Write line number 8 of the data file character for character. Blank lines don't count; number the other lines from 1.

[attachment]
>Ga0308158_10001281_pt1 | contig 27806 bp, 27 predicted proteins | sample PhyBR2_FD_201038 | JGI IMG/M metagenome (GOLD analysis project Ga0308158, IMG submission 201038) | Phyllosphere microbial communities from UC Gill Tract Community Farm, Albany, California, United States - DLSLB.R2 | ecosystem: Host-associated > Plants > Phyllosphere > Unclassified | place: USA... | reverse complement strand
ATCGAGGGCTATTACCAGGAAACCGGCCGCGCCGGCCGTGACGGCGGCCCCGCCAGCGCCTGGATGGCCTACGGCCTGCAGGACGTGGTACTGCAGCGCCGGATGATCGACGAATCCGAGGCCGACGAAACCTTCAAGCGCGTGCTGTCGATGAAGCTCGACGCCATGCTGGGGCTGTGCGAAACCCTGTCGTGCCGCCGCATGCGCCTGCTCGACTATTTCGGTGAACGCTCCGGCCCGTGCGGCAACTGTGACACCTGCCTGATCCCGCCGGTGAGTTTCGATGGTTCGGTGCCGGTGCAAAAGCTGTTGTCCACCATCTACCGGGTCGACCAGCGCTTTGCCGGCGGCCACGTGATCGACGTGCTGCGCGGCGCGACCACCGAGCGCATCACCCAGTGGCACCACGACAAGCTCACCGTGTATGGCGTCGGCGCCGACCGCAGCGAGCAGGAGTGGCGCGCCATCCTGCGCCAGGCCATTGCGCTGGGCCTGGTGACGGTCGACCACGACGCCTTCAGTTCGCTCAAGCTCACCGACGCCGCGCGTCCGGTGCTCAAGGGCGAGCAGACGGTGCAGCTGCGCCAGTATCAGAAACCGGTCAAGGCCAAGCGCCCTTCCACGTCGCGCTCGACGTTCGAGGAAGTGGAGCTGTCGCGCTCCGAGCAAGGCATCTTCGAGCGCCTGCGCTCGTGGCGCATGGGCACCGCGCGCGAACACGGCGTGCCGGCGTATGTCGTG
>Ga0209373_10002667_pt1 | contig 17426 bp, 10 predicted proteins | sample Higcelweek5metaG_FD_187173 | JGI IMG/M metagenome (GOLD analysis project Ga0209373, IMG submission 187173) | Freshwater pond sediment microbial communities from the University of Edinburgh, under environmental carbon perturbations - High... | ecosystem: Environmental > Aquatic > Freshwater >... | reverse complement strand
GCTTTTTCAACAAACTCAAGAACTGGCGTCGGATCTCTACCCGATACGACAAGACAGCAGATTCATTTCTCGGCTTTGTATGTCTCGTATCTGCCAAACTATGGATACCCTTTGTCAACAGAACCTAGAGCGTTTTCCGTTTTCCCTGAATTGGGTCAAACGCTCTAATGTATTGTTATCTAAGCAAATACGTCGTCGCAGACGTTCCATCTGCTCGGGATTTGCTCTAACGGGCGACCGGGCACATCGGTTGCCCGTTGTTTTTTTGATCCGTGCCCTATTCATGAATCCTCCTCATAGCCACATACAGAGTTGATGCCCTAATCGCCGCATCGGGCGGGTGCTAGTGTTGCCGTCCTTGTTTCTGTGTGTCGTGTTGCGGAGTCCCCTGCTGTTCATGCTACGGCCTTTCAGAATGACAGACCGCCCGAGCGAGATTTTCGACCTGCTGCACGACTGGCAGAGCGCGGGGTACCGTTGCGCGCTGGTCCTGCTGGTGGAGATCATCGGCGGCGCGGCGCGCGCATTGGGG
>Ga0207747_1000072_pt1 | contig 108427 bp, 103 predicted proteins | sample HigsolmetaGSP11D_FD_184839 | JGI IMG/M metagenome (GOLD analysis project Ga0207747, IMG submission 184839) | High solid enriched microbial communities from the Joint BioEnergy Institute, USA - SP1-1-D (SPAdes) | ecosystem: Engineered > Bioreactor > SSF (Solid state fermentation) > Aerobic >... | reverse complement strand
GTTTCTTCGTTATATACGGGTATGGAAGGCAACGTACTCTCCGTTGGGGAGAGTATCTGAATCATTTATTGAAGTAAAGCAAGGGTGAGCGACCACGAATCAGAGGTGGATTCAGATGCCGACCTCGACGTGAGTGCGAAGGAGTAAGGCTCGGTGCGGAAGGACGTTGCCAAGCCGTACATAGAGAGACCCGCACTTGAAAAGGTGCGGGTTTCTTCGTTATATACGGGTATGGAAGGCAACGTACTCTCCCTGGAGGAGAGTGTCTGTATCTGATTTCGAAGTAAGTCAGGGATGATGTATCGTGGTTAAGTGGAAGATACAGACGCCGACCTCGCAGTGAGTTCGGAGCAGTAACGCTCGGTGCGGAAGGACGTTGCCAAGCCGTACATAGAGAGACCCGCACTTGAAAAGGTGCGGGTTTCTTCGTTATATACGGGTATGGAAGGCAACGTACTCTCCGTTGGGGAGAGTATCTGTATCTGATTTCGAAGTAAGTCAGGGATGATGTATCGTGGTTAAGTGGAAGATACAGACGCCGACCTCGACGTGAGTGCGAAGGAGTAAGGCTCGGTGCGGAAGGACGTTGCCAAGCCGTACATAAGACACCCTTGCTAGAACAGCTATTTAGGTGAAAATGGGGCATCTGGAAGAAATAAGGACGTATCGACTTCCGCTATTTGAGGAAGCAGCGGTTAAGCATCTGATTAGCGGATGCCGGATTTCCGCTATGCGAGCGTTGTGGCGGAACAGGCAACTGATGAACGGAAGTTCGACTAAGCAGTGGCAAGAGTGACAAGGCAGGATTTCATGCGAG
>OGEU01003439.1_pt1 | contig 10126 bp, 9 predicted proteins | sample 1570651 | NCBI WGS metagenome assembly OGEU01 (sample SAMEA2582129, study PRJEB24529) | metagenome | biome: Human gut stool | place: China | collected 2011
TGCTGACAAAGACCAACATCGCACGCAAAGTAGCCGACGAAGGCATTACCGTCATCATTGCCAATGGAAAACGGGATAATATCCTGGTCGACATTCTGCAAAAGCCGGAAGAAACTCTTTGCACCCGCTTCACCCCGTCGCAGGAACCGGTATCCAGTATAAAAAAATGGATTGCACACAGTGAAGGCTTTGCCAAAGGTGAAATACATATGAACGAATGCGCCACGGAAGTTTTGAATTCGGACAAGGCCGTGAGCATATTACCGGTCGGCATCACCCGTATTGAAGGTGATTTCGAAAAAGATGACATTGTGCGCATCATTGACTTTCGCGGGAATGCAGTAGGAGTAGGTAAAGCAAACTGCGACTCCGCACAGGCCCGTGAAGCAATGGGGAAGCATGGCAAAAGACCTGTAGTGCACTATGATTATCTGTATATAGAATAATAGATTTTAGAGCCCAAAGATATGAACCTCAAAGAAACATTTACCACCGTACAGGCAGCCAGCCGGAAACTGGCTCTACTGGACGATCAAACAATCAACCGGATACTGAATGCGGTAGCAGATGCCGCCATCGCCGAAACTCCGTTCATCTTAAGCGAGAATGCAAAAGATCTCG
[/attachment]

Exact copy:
TGCTGACAAAGACCAACATCGCACGCAAAGTAGCCGACGAAGGCATTACCGTCATCATTGCCAATGGAAAACGGGATAATATCCTGGTCGACATTCTGCAAAAGCCGGAAGAAACTCTTTGCACCCGCTTCACCCCGTCGCAGGAACCGGTATCCAGTATAAAAAAATGGATTGCACACAGTGAAGGCTTTGCCAAAGGTGAAATACATATGAACGAATGCGCCACGGAAGTTTTGAATTCGGACAAGGCCGTGAGCATATTACCGGTCGGCATCACCCGTATTGAAGGTGATTTCGAAAAAGATGACATTGTGCGCATCATTGACTTTCGCGGGAATGCAGTAGGAGTAGGTAAAGCAAACTGCGACTCCGCACAGGCCCGTGAAGCAATGGGGAAGCATGGCAAAAGACCTGTAGTGCACTATGATTATCTGTATATAGAATAATAGATTTTAGAGCCCAAAGATATGAACCTCAAAGAAACATTTACCACCGTACAGGCAGCCAGCCGGAAACTGGCTCTACTGGACGATCAAACAATCAACCGGATACTGAATGCGGTAGCAGATGCCGCCATCGCCGAAACTCCGTTCATCTTAAGCGAGAATGCAAAAGATCTCG